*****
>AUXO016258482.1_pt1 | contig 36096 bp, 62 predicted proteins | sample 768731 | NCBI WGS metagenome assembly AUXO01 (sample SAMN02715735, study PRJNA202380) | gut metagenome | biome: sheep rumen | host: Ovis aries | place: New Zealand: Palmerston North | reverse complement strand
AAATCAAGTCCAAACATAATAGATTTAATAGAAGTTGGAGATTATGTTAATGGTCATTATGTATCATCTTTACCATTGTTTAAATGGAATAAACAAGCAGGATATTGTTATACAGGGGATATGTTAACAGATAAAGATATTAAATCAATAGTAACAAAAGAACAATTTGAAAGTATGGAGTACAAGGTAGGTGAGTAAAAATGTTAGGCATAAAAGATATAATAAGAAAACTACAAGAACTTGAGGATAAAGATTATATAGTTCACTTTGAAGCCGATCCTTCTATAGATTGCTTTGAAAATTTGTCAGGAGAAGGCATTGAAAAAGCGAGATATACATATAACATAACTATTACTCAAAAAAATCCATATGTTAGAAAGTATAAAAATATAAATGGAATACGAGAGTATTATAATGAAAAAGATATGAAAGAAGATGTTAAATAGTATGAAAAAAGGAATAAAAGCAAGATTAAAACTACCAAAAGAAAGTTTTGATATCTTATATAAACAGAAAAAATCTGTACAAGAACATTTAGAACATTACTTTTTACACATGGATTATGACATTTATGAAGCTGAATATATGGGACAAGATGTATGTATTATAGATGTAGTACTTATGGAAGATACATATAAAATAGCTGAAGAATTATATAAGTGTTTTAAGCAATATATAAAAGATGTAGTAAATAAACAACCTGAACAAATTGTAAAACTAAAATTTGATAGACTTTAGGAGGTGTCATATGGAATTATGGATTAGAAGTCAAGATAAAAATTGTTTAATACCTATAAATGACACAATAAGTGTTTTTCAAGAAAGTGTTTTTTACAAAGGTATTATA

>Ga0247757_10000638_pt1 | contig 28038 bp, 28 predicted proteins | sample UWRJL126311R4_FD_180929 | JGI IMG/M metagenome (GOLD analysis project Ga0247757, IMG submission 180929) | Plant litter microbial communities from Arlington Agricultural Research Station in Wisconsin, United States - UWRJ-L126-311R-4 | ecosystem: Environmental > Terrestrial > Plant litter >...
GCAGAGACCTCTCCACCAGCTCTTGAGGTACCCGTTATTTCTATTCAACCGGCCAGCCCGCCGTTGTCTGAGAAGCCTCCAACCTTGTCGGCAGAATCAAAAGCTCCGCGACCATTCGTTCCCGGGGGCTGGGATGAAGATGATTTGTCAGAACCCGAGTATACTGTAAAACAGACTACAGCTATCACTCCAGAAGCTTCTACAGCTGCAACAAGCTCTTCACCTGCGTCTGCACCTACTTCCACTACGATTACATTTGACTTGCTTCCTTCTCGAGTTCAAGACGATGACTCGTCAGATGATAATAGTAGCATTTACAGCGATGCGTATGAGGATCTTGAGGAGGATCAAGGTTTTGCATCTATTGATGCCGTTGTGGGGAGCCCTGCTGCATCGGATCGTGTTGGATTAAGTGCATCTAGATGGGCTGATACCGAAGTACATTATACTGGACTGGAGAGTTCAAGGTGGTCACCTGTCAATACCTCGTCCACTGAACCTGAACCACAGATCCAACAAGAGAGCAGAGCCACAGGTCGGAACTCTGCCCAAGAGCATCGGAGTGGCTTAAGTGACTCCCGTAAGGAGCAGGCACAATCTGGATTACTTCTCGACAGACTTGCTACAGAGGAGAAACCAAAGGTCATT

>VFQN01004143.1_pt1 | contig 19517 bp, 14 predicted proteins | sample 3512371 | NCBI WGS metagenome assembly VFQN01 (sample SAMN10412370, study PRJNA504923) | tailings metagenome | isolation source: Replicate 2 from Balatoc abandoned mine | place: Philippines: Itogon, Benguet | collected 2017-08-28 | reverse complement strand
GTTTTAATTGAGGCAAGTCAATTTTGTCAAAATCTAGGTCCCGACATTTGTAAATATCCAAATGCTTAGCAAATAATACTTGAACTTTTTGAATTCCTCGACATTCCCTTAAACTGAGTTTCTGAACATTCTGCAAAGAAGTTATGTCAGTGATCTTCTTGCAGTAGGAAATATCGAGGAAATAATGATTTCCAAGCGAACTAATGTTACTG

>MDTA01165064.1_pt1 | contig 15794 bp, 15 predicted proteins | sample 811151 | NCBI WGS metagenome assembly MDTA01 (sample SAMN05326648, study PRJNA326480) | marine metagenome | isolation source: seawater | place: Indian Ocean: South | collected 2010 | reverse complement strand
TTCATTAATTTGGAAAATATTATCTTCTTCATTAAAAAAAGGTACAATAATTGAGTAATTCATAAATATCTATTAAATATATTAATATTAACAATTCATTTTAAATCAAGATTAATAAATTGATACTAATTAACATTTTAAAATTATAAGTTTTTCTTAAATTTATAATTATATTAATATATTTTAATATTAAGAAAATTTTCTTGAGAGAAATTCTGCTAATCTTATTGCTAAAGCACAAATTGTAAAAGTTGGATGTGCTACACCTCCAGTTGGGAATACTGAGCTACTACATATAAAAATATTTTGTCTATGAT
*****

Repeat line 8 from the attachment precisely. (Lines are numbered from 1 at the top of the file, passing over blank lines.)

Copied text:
TTCATTAATTTGGAAAATATTATCTTCTTCATTAAAAAAAGGTACAATAATTGAGTAATTCATAAATATCTATTAAATATATTAATATTAACAATTCATTTTAAATCAAGATTAATAAATTGATACTAATTAACATTTTAAAATTATAAGTTTTTCTTAAATTTATAATTATATTAATATATTTTAATATTAAGAAAATTTTCTTGAGAGAAATTCTGCTAATCTTATTGCTAAAGCACAAATTGTAAAAGTTGGATGTGCTACACCTCCAGTTGGGAATACTGAGCTACTACATATAAAAATATTTTGTCTATGAT